Visual Pizazz

Finally, and debatably most importantly, is the zazz factor. An army can be a sea of the same colors and patterns, and heraldry can break that up. It can even disguise what are otherwise fairly simple paintjobs by drawing the eye away from chunky highlights and sloppy brushwork towards banners and shields that proudly display your army’s glory. For example, my Empire army is on the whole pretty simple, with just a wash and a highlight on my line infantry. However, they carry banners that are far more attention grabbing than the wonky left eyeball on swordsman #27.

A bunch of “merely okay” paintjobs are elevated by a nice banner and a uniform paint scheme.

Alternatively, heraldry can be something you lavish attention on, using it to make a good paintjob a great one. Imperial Knights are tailor-made for this, and their large blank armor plates give the opportunity to highlight the individuality of each Knight.

Mam’sel Loretta Rexas, piloting the Knight Gallant Adamant Fury. Her suit incorporates a number of elements from the rest of the House Lakar Knights, with the white stripe in the black field being her personal heraldry. Note the badges on the banner as well, denoting her past glories.

High Queen Cassandra Lakar, piloting the Knight Valiant Hierophant of Woe. The black elements of her Knight are used to highlight her high status in the House, with the yellow stripe down the middle being her own heraldic device. All that black isn’t just because I was tired of painting yellow, honest!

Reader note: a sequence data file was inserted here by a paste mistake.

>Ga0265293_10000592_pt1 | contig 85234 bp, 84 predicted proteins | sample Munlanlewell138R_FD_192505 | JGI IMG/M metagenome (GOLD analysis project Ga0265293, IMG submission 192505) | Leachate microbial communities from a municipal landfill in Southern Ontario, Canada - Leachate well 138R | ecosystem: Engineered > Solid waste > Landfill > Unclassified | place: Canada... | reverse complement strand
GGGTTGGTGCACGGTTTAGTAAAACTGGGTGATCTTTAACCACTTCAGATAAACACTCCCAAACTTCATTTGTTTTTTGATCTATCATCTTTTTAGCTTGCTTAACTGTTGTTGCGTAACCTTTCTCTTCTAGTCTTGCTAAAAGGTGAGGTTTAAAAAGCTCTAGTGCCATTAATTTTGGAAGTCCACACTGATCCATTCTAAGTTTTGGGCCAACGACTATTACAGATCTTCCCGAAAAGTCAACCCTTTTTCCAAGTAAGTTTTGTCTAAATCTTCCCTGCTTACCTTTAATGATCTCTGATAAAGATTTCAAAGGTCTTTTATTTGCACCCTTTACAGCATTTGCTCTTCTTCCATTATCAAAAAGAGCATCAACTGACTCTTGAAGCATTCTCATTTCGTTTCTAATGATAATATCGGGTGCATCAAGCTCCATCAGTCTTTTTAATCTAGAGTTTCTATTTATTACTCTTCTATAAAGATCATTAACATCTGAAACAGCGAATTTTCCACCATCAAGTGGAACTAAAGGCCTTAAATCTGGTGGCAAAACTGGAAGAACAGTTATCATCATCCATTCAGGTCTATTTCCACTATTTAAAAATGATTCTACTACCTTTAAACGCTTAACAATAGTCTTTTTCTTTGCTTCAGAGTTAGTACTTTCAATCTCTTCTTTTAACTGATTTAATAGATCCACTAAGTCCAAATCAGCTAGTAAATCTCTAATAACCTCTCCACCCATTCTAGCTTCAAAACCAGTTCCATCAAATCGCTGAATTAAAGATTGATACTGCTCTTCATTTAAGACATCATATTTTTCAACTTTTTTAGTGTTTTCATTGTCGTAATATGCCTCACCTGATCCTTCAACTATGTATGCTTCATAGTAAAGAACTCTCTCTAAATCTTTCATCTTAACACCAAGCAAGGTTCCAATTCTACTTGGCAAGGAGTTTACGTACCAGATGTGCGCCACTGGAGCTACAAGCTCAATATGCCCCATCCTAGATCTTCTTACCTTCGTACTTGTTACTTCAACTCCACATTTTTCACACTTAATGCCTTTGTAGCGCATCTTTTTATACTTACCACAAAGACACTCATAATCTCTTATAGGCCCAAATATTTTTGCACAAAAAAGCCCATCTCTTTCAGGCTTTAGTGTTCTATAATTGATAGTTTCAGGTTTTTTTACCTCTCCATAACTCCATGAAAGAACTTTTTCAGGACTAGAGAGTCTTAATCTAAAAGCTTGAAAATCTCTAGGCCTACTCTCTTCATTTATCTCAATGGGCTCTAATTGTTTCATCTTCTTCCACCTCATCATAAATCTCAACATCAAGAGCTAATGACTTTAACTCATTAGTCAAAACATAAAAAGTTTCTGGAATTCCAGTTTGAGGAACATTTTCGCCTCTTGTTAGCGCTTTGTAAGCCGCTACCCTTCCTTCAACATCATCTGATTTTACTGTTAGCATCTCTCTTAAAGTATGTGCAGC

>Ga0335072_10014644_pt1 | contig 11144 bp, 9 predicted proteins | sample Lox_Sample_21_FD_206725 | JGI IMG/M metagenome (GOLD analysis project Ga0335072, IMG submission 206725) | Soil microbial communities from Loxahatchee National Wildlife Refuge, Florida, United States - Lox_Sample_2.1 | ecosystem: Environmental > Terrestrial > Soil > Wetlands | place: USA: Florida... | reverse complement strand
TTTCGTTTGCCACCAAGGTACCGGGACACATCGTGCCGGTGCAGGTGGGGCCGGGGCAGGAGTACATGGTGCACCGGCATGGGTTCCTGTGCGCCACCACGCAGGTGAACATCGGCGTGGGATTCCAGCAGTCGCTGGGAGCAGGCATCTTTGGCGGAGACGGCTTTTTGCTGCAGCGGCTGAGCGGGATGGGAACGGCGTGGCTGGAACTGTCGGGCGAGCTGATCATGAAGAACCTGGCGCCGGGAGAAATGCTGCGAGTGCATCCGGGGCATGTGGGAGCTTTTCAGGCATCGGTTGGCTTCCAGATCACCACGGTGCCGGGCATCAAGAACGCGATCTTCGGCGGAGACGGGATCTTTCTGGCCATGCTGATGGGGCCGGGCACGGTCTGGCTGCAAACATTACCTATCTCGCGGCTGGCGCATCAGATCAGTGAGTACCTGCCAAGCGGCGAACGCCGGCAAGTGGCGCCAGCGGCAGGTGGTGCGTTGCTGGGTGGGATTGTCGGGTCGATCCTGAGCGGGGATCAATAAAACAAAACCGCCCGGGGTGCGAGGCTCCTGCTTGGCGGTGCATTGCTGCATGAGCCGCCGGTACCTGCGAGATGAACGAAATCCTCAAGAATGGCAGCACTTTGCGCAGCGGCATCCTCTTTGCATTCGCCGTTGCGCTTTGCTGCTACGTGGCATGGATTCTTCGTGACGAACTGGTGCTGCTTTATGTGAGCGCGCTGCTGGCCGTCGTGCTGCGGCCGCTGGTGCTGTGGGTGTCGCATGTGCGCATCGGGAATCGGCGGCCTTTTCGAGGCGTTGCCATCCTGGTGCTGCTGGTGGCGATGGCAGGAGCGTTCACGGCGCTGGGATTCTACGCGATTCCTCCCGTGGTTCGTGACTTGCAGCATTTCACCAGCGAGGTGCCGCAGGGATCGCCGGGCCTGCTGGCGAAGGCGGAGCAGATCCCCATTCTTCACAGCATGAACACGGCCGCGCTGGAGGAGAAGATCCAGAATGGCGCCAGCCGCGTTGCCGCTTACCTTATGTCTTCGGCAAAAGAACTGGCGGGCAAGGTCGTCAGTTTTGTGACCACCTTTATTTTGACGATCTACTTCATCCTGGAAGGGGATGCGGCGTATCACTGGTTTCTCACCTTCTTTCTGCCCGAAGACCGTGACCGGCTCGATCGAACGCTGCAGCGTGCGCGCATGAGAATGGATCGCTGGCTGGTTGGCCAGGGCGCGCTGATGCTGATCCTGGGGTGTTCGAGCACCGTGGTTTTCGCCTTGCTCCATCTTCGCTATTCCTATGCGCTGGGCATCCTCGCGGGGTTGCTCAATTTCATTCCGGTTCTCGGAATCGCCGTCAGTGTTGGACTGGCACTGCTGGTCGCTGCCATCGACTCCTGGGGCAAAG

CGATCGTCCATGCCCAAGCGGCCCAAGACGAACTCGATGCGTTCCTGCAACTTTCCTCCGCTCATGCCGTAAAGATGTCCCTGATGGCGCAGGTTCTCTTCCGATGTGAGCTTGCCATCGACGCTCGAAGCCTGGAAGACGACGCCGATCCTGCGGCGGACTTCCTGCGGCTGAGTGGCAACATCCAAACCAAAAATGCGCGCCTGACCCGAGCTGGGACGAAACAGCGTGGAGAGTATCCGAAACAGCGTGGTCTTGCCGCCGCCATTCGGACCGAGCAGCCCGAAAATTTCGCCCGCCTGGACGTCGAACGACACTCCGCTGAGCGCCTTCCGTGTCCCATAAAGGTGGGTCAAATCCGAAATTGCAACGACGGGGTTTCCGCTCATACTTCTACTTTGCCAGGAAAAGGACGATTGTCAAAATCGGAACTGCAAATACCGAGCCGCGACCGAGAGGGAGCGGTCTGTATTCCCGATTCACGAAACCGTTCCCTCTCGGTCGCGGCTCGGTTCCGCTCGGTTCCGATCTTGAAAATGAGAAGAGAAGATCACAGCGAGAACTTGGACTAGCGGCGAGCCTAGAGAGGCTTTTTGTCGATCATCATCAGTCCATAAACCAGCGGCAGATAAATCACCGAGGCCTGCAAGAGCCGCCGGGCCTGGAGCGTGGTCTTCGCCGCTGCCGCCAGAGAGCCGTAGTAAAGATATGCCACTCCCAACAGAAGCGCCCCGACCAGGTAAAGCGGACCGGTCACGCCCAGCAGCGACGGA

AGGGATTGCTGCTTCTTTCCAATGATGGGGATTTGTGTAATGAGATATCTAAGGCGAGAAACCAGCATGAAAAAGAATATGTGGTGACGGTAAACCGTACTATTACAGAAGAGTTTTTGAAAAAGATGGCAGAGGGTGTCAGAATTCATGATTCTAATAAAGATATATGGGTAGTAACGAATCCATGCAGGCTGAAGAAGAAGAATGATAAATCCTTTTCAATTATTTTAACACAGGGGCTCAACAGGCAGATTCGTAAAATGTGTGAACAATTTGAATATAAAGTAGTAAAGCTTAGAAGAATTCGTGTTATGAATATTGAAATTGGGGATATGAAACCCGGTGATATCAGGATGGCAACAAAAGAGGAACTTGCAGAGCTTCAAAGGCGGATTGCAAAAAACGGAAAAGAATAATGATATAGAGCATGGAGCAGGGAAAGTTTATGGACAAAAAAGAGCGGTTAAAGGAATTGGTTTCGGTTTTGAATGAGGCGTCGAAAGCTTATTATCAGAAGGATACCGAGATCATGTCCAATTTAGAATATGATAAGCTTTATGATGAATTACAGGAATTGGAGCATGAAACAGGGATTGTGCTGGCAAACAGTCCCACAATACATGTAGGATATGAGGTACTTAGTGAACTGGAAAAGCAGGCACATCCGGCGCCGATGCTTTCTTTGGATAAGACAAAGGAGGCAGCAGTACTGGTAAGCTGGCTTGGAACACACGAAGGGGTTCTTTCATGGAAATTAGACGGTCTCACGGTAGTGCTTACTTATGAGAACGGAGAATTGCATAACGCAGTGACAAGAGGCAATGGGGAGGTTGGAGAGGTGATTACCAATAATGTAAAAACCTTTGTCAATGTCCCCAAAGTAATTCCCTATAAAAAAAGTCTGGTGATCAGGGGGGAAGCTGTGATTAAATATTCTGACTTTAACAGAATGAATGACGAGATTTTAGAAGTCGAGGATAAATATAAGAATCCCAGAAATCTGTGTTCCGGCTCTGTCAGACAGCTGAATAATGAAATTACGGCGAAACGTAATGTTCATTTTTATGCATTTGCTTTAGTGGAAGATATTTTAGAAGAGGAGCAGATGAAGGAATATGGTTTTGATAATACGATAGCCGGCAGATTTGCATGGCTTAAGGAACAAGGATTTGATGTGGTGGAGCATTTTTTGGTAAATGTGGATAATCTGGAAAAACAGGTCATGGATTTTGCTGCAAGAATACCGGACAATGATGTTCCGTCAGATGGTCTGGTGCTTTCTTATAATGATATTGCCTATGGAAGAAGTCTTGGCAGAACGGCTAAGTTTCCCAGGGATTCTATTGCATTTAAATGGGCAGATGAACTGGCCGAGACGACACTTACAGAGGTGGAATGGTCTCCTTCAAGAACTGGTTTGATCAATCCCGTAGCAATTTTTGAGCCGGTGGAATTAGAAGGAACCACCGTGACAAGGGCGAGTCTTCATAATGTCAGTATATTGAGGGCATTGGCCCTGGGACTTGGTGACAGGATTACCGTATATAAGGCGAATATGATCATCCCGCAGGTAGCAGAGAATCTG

With creative use of heraldry, every unit can be unique and characterful, and every unit can tell a story. Different patterns can represent different ideas or aesthetics, and simple shapes and devices can go a long way.

Heralding our Departure: Further Reading and Inspiration

First and foremost, I would recommend Osprey Publishing’s Men at Arms series. These detail military uniforms with gorgeous illustrations and well-researched history, giving you designs you can draw from as well as information you can use to inspire your decisions. I used their Landsknechts book while painting my Empire army, and my dad even wrote one of their books on the Irish brigades of France and Spain!

Next, if you can find them, are Games Workshop’s own books on heraldry and uniforms. Although long out of print, there were three books in the Uniforms and Heraldry series for Warhammer Fantasy: Uniforms and Heraldry of the Empire, Uniforms and Heraldry of the Skaven, and Uniforms and Heraldry of the High Elves. Think of them like fantasy Osprey books, with illustrations and color plates abound. There have also been a few for 40k, namely Insignium Astartes, which details the markings of codex Space Marine chapters, and the Imperial Knight Companion book that accompanied an earlier Imperial Knights release. Any given codex or Imperial Armour book will have plenty of this stuff in there as well, with Forgeworld’s books really going the extra mile to display variations on schemes and individual heraldry.

Finally, if you have access to a history museum, go check it out! Whether it’s colonial battleflags, medieval Norman shields, Edo period Samurai armor, or modern military insignia, there’s inspiration around every corner. While war is nasty, miserable business, the artistry involved in its tools can be beautiful and serve as inspiration for your own works. Real world history serves as the inspiration for nearly everything in Warhammer, and immersing yourself in it will only serve to better your hobby and understanding of the world at large.